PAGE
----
There are plenty of these irritants in crime fiction, and they can serve some useful purposes. They can add to character development, context, and sometimes, even the plot. Like anything else, they’re best used in moderation, so as not to distract from the plot. But when handled deftly, they can add to a story.

For instance, in Agatha Christie’s The Hollow (AKA Murder After Hours), we are introduced to Dr. John Christow, a successful Harley Street specialist. As the story begins, he’s finishing up his last bit of work for the week before taking a weekend trip to the country home of some friends, Sir Henry and Lady Lucy Angkatell. It’s not that he doesn’t want to help people who are genuinely ill, but he’s tired, a bit fed up, and eager to get on with the weekend:

‘It took him a quarter of an hour to deal with Mrs. Forrester. Once again it was easy money. Once again he listened, asked questions, reassured, sympathized, infused something of his own healing energy. Once more he wrote out a prescription for an expensive proprietary.’

His patient leaves, satisfied that all will be well. But she’s only been an irritant to Christow, who is eager to get away. I can say without spoiling the story that this particular annoying patient isn’t the reason for Christow’s murder two days later. But it does give a glimpse of his perspective on his patients.

Gail Bowen’s A Killing Spring features academician and political scientist Joanne Kilbourn. The main plot of the novel concerns the murder of a colleague, Reed Gallagher. Kilbourn gets involved in the investigation from the beginning, since she knows Gallagher’s widow. At the same time, she is concerned about a student, Kellee Savage, who is emotionally fragile to begin with, and who’s been making accusations against another student. Then, Kellee disappears. Kilbourn learns that she was last seen in a bar, and asks several of the students about what happened. It turns out Kellee made a recording of what was said there, and that one of Kilbourn’s students expressed some vehement opinions:

‘‘If I’d known Kilbourn was such a bitch about not letting people express their own opinions, I wouldn’t have taken her…course. You know what she gave me on my last paper? Fifty-eight percent! Just because I didn’t use secondary sources! I showed that paper to my boyfriend and a lot of other people. Everybody says I should’ve got an A.’’

Anyone who’s had a student like this will be familiar with the sort of trouble and annoyance such a person can create.

Kathryn Fox’s Anya Crichton is a New South Wales-based pathologist and forensic physician. When we first meet her in Malicious Intent, she works with her friend, DS Kate Farrer, to link a series of deaths. All of the victims turn out to have had traces of asbestos in their lungs; so, besides finding out the truth about the deaths, Crichton also sees the urgent need to track down the source of asbestos. In the meantime, she has to get on with the rest of her life. And part of what she does is give university lectures and work with students. Here’s a scene from one of her lectures:

‘Put the word ‘forensic’ in a lecture’s title and it pretty much guaranteed a full house. Anya introduced the day’s topic and a croaky voice from the back row interrupted.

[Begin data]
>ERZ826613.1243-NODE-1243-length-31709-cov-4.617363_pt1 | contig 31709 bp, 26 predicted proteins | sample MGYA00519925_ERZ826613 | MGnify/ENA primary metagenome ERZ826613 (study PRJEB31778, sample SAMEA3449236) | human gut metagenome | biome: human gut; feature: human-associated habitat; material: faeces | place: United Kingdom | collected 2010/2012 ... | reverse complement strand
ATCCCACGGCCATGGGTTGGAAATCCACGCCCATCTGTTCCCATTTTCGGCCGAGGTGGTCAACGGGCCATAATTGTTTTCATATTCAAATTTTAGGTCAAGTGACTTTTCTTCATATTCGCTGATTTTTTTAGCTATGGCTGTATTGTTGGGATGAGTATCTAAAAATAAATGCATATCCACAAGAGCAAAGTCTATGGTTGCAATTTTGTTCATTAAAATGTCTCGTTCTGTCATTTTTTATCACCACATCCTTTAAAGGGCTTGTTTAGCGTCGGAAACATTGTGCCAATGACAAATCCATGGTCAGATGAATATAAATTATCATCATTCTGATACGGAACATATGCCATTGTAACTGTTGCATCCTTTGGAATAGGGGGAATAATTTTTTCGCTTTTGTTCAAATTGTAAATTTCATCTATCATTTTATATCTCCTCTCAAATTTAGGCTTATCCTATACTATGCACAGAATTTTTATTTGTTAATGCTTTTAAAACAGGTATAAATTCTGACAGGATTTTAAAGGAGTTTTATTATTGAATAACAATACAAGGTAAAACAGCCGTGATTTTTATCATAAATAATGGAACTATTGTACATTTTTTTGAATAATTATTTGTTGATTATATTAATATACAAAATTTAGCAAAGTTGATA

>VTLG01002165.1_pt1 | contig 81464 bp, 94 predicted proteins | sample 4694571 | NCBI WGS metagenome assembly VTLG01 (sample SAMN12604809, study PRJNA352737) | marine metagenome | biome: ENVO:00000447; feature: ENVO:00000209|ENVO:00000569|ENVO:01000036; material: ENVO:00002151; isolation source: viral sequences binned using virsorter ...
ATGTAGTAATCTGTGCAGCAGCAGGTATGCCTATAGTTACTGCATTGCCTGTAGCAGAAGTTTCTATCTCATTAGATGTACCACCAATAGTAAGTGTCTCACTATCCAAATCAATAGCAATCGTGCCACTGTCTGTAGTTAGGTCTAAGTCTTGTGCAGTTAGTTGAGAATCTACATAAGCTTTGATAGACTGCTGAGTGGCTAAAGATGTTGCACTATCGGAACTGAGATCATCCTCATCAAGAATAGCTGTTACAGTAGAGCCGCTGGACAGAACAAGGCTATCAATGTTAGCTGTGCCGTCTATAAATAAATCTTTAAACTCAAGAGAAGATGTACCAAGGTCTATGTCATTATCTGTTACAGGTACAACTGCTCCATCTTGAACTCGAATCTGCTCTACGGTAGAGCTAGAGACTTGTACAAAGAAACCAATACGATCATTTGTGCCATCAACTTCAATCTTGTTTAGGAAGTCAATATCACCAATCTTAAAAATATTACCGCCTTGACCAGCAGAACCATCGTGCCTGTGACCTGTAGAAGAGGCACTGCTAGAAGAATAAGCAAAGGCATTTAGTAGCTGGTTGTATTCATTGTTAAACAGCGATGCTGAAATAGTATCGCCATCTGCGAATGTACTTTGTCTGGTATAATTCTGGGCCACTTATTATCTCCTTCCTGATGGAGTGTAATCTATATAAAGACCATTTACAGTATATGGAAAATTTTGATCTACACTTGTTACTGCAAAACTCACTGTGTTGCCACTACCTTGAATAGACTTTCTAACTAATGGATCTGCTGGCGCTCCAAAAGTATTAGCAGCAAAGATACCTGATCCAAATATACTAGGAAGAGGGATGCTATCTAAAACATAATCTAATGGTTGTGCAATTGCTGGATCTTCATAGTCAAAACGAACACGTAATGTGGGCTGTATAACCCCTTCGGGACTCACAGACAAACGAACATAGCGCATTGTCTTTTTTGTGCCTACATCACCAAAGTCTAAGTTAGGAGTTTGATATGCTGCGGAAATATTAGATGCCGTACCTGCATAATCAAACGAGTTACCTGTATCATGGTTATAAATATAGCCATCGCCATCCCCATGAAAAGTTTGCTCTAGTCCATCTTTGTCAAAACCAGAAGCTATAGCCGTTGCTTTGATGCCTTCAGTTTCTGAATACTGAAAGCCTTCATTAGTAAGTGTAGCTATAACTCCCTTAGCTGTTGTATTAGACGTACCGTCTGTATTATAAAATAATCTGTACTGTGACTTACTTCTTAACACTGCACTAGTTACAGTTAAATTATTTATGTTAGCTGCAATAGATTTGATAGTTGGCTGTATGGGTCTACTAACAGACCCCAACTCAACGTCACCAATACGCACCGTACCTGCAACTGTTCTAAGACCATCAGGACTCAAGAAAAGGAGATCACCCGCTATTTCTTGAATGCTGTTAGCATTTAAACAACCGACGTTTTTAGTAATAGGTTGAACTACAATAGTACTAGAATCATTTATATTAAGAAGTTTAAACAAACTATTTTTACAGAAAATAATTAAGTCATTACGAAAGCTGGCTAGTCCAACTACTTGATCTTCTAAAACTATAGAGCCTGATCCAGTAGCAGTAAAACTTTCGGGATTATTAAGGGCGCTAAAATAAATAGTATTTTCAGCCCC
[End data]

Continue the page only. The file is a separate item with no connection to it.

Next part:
‘Excuse me, but will this be in the exams?’
The most predictable question had taken all but thirty seconds to be asked.’

Again, anyone who’s ever worked with students will be familiar with this sort of person…

Police, of course, have their nuisances, too. There are plenty of people who will claim to see things they haven’t seen, or confess to crimes they didn’t commit, for any number of reasons. There are also those who take up police time with what most people would call trivial things that aren’t really the business of the police. There are other annoyances, too. Of course, the police have to follow up on these leads, because one of them could be valuable. And it’s not good for the police’s public image to be seen as ignoring citizens. It’s a difficult balance to strike.

We see a bit of this in Andrea Camilleri’s Wings of the Sphinx. The central plot of the novel concerns a young woman whose body is found near a landfill not far from Vigàta. It’s a complicated case, and Inspector Salvo Montalbano is trying to focus his energies on solving it. But in the meantime, he’s been assigned another case. Wealthy businessman Arturo Picarella has disappeared in what his wife, Ciccina, says was an abduction. At first, that’s what the case looked like, and Montalbano and his team took it seriously. But it turns out to have been quite different. The only problem is that Signora Picarella, who carries weight with the Commissioner, won’t let the matter rest, and creates a fair amount of annoyance for Montalbano.

Among other things they do to solve cases, the police often have to give press briefings. The members of the top brass use them for their own political purposes, and journalists use them to do their jobs. Sometimes those public updates and calls for information can be extremely useful. We all know stories of people who’ve contacted police with vital information after they saw a news story. And the police know that avoiding the press can create more problems than it solves. But for a lot of police investigators, dealing with press briefings is a real nuisance. Briefings take up their time, are often fraught with politics, and tend to result in a lot of extra ‘sightings of criminals’ and strong public sentiment. All of those can complicate police work. Still, they’re a necessary part of solving a major crime. We see this in a lot of crime fiction. I’m thinking, for instance, of several of Henning Mankell’s Kurt Wallander stories, and of Jørn Lier Horst’s William Wisting novels. In both series (and lots of others, too numerous to mention), there are plenty of scenes where the investigator has to make time for press briefings. Neither Wallander nor Wisting really likes them. But each knows it comes with the job.